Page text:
A nationalistic fervour has taken over the Indian startup world with two of the largest homegrown consumer internet companies seeking protection from resourceful global rivals. Co-founders of Flipkart and Ola have demanded a level-playing field for domestic companies and even suggested blockades against foreign firms.
Speaking at an event on Wednesday in Bengaluru, Sachin Bansal, co-founder of India's biggest e-commerce firm Flipkart and Bhavish Aggarwal, co-founder of ride hailing service Ola played the 'nationalist' card and stressed on the need for an urgent government intervention to ensure a level-playing field between local internet companies and their global rivals, especially in their fundraising efforts.
"It is much easier for non-Indian companies to raise capital because they have profitable markets elsewhere. You might call it capital dumping, predatory pricing or anti-WTO, but it is an unfair playing field for Indian startups," Aggarwal said.
Bansal went a step further and called for a more India-centric approach when it comes to internet businesses than idealising standards set by other countries. "What we need to do is what China did and tell the world that we need your capital, but we don't need your companies," he said.
"Seed and Series A funding has matured in the country but for larger funding, one still has to rely on foreign investors. We should create a level-playing field for startups where it is easier for Indian companies to raise funding," Bansal said echoing Aggarwal's comments.
The two further attempted to validate their claims by saying that the market dominance by foreign companies can hurt creation of high-value jobs in India and that with Indian companies as leaders, security, data and privacy can well be under Indian control.
"The fight is on the capital side but not on innovation. Capital has become the main product differentiator," Aggarwal said.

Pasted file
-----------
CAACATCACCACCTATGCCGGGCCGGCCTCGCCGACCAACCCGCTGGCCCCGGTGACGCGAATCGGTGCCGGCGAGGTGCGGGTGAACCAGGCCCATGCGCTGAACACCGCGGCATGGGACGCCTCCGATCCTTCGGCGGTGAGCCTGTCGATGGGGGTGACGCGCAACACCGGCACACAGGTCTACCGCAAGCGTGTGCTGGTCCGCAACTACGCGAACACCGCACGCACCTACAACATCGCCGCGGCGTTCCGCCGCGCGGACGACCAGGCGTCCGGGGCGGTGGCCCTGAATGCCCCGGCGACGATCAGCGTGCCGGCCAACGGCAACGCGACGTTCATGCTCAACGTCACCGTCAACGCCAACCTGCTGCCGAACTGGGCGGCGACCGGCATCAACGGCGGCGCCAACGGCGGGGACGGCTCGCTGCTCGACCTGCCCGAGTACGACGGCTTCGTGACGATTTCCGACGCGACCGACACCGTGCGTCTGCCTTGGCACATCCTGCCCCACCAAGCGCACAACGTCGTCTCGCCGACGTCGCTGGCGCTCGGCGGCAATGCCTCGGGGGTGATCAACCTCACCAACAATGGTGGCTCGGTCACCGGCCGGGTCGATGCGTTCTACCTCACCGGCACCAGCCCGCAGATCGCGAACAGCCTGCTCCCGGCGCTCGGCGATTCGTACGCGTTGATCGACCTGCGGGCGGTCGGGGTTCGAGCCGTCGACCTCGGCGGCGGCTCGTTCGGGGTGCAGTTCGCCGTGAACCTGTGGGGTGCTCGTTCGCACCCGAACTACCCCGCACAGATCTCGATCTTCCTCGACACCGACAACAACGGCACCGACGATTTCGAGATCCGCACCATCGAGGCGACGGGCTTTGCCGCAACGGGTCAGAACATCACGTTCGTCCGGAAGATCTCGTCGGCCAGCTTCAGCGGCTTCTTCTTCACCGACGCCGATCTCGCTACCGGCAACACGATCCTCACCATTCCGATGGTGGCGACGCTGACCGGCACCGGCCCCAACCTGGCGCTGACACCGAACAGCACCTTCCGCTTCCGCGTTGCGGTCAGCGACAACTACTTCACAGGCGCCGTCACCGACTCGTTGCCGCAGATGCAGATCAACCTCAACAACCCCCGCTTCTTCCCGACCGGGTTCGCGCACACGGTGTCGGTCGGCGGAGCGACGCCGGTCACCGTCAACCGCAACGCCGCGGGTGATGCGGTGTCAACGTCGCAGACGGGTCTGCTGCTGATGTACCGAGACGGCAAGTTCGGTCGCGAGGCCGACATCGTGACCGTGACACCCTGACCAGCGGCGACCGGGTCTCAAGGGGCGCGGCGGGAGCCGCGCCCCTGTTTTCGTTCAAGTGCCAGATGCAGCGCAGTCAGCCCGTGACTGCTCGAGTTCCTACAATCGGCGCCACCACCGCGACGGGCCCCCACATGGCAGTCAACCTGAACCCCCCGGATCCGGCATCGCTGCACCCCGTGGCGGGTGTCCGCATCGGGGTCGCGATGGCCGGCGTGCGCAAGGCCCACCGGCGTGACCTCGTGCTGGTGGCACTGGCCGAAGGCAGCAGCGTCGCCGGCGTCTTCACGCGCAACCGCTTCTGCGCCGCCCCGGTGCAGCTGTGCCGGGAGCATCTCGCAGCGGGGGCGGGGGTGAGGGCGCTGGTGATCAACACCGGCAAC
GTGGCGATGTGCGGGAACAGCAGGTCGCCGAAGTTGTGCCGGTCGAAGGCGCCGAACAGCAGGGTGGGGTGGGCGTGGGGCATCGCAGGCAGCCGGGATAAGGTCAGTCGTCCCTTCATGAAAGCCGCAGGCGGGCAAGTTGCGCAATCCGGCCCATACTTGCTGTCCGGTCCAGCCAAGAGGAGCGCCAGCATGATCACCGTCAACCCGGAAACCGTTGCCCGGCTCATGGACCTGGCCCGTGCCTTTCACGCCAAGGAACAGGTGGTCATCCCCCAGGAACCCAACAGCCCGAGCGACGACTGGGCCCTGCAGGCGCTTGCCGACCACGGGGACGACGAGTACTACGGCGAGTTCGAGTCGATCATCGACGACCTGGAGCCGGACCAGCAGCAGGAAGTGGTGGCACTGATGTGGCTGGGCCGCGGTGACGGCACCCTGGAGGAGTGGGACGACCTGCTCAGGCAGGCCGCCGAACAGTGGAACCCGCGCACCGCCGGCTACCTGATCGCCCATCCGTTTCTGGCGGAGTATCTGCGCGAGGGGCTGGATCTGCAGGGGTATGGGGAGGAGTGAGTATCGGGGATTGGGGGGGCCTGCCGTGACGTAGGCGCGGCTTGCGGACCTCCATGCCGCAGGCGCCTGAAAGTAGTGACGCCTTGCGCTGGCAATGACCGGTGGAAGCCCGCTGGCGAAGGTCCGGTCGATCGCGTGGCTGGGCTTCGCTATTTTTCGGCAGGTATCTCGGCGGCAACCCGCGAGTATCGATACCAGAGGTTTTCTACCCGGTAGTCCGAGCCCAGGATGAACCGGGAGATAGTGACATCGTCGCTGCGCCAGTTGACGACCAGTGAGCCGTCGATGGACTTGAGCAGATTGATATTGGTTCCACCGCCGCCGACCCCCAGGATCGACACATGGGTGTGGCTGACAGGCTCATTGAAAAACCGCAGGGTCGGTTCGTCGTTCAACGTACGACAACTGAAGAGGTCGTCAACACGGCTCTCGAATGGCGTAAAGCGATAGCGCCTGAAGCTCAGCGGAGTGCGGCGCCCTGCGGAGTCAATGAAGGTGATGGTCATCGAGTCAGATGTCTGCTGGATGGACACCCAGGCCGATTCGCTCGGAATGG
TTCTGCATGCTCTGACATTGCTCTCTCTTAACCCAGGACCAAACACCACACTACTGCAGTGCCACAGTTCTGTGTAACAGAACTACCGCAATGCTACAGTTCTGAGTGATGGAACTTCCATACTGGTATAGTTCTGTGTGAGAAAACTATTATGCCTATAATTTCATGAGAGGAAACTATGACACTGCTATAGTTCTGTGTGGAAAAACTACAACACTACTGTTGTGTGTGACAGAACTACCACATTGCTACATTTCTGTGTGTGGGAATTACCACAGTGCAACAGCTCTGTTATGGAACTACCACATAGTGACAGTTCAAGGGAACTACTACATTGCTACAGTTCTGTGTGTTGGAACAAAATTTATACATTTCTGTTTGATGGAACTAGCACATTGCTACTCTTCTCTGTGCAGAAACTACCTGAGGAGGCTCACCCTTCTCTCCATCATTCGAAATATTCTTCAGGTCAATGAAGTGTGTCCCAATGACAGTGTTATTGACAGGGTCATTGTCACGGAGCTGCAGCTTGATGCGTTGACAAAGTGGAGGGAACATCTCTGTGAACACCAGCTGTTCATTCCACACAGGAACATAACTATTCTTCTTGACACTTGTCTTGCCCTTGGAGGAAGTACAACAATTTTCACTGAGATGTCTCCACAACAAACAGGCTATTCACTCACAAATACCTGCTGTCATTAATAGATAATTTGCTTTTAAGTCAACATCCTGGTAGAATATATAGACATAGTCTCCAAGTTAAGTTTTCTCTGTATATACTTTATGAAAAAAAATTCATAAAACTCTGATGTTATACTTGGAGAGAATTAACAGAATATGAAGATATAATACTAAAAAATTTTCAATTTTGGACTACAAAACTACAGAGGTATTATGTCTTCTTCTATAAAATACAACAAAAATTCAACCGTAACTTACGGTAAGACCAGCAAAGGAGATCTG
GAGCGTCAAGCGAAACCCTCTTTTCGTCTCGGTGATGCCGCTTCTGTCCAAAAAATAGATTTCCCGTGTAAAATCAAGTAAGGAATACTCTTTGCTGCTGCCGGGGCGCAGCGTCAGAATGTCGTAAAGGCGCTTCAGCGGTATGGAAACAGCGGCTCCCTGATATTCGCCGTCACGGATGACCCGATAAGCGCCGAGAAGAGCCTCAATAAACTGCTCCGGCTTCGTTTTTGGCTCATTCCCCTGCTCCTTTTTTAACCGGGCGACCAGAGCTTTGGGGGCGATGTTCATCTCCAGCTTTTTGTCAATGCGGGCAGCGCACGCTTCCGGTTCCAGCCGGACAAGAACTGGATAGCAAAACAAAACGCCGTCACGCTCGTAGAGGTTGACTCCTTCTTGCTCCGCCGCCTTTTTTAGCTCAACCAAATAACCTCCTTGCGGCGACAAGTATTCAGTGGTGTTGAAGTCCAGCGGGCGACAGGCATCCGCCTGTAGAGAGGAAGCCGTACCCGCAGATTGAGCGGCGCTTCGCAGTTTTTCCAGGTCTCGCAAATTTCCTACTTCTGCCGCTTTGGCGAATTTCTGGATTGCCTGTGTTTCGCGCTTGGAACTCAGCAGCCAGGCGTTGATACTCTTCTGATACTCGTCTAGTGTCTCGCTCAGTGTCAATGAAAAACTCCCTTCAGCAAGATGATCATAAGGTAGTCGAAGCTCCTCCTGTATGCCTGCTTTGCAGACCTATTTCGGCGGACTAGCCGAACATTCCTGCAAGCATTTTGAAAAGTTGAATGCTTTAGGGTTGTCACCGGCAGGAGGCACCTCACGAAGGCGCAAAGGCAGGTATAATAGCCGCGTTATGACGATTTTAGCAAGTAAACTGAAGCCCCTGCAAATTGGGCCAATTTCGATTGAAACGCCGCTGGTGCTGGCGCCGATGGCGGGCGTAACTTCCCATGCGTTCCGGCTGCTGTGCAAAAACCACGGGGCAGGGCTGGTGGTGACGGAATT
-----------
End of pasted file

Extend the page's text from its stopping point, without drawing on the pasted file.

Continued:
However, not everybody agrees. Founder of digital payments platform Paytm Vijay Shekhar Sharma, the other star among the new-age entrepreneurs who built billion dollar companies, said if entrepreneurs forget to create unique Indian companies that solve the local problems, they would face the heat of competition from global companies.
"I call upon every Indian entrepreneur to build a world class company out of India which can go to the global market. I do believe it is possible; there are innovations like cash-on-delivery which only Indians could do. Whether it is e-commerce, ride sharing or payments, every space has nuances that can help companies build large global businesses," Sharma said. "The capital is not the end game ever. When international companies play in India, they will have international resources and capital," he added.
Sharad Sharma, co-founder of iSPIRT, a think-tank for new age Indian tech companies, too argued for the level-playing field for Indian internet companies while making it clear that the organisation does not support protectionism. "iSPIRT's view is that the role of the government is to create a level-playing field and the market will pick the winner," he said. "When it comes to regulatory forgiveness, it is easier for an MNC than an Indian company. We need to eliminate such scenarios. That requires a serious government intervention," Sharma added.